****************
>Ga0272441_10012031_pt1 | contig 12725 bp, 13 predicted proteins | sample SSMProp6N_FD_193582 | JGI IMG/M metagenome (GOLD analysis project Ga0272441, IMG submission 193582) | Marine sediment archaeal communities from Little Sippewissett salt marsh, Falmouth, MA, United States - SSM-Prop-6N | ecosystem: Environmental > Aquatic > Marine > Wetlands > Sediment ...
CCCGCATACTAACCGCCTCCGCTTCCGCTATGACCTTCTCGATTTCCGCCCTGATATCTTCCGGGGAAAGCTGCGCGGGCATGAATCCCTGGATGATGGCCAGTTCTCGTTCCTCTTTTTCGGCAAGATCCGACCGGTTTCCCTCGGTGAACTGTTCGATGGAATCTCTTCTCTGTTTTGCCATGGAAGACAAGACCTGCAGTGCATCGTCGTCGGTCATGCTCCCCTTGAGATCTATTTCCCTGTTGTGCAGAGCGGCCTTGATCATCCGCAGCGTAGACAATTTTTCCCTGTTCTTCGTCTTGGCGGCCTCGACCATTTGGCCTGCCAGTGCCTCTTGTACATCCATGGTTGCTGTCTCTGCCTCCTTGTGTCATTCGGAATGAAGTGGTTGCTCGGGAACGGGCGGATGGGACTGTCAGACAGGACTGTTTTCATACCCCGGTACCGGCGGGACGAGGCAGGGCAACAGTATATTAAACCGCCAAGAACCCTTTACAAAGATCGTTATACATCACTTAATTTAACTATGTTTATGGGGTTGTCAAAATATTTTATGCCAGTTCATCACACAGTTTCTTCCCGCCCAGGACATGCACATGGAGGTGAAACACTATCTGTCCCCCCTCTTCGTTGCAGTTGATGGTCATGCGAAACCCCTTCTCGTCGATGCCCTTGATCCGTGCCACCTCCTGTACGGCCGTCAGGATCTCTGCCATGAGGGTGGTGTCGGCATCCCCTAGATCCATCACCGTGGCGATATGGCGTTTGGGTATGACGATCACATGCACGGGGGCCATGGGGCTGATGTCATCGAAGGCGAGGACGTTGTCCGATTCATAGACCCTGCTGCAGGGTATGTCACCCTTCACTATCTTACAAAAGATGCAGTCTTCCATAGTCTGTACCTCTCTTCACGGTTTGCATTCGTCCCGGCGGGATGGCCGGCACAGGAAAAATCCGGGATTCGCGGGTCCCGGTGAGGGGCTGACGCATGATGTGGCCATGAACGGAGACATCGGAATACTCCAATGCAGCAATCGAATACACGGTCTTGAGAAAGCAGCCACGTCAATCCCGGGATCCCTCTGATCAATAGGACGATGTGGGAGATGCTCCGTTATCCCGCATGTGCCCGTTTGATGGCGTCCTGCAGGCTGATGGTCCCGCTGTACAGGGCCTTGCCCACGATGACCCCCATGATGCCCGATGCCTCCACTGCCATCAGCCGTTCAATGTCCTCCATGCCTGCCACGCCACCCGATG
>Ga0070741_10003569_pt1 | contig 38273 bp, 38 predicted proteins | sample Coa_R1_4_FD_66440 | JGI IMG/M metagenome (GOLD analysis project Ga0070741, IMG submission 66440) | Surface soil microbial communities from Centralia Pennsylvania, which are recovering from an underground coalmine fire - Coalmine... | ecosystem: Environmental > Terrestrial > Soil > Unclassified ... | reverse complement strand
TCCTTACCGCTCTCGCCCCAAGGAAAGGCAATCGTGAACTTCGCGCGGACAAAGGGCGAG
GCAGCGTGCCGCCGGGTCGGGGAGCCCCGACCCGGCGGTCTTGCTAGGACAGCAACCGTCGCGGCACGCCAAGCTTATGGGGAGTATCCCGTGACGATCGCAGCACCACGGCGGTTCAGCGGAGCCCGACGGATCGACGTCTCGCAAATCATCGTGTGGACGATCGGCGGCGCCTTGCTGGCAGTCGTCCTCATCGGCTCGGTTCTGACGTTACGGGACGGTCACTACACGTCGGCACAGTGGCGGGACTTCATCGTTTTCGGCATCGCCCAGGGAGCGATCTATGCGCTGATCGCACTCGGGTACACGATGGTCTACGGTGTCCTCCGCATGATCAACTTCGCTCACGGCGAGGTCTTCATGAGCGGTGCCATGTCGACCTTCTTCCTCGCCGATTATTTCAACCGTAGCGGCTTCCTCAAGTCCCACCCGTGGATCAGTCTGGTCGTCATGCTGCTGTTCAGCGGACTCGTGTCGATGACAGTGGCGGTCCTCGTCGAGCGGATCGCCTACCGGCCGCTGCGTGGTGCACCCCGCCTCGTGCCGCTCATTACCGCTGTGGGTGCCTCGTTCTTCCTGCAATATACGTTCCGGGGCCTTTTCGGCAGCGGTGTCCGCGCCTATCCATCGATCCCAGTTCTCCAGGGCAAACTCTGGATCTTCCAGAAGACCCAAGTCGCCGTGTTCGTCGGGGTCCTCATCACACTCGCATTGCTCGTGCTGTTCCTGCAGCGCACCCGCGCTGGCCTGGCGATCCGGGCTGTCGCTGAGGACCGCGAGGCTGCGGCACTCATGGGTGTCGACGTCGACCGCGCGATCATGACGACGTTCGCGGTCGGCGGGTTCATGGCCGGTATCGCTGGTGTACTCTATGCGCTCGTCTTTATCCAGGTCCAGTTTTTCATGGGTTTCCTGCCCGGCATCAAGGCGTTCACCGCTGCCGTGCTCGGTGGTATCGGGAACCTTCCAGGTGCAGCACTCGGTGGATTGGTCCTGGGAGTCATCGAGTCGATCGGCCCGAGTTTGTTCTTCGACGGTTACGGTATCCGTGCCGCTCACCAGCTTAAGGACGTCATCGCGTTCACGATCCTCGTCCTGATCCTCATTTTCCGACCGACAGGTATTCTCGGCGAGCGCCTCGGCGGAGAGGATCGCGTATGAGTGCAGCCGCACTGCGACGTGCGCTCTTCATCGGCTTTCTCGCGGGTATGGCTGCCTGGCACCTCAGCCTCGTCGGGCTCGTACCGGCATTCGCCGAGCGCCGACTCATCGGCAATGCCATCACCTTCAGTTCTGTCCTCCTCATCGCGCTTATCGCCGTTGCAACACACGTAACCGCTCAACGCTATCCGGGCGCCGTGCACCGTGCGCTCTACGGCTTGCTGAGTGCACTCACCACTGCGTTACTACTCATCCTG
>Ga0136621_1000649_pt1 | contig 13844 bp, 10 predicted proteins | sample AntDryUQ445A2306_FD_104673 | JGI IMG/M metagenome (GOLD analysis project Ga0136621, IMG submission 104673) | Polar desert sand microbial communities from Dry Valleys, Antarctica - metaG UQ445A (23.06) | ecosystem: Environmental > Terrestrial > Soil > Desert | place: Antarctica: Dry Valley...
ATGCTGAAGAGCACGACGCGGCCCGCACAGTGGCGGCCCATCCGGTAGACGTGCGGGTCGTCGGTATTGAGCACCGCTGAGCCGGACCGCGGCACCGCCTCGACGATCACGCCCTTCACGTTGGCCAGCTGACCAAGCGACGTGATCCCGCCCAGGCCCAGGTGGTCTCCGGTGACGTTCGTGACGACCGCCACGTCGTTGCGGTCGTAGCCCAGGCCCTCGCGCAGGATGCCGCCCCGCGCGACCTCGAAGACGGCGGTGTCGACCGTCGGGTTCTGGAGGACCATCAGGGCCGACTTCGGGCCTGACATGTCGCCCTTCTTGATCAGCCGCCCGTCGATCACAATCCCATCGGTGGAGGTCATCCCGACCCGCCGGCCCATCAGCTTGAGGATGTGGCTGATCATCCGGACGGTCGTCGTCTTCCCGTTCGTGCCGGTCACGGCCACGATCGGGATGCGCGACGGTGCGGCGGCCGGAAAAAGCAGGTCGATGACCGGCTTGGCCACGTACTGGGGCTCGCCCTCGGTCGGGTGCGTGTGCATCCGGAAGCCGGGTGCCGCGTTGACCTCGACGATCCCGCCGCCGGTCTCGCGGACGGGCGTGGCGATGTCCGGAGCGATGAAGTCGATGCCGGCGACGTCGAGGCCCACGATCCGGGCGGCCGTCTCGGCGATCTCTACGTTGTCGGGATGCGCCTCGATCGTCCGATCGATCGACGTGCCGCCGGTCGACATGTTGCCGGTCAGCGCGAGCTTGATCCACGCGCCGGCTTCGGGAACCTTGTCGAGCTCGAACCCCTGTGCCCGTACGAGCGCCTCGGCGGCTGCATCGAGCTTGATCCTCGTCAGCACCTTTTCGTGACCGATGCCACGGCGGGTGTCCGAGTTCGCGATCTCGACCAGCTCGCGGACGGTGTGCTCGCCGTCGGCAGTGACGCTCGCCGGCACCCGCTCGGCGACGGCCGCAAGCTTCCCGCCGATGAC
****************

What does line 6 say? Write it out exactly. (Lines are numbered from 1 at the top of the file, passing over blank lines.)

>Ga0136621_1000649_pt1 | contig 13844 bp, 10 predicted proteins | sample AntDryUQ445A2306_FD_104673 | JGI IMG/M metagenome (GOLD analysis project Ga0136621, IMG submission 104673) | Polar desert sand microbial communities from Dry Valleys, Antarctica - metaG UQ445A (23.06) | ecosystem: Environmental > Terrestrial > Soil > Desert | place: Antarctica: Dry Valley...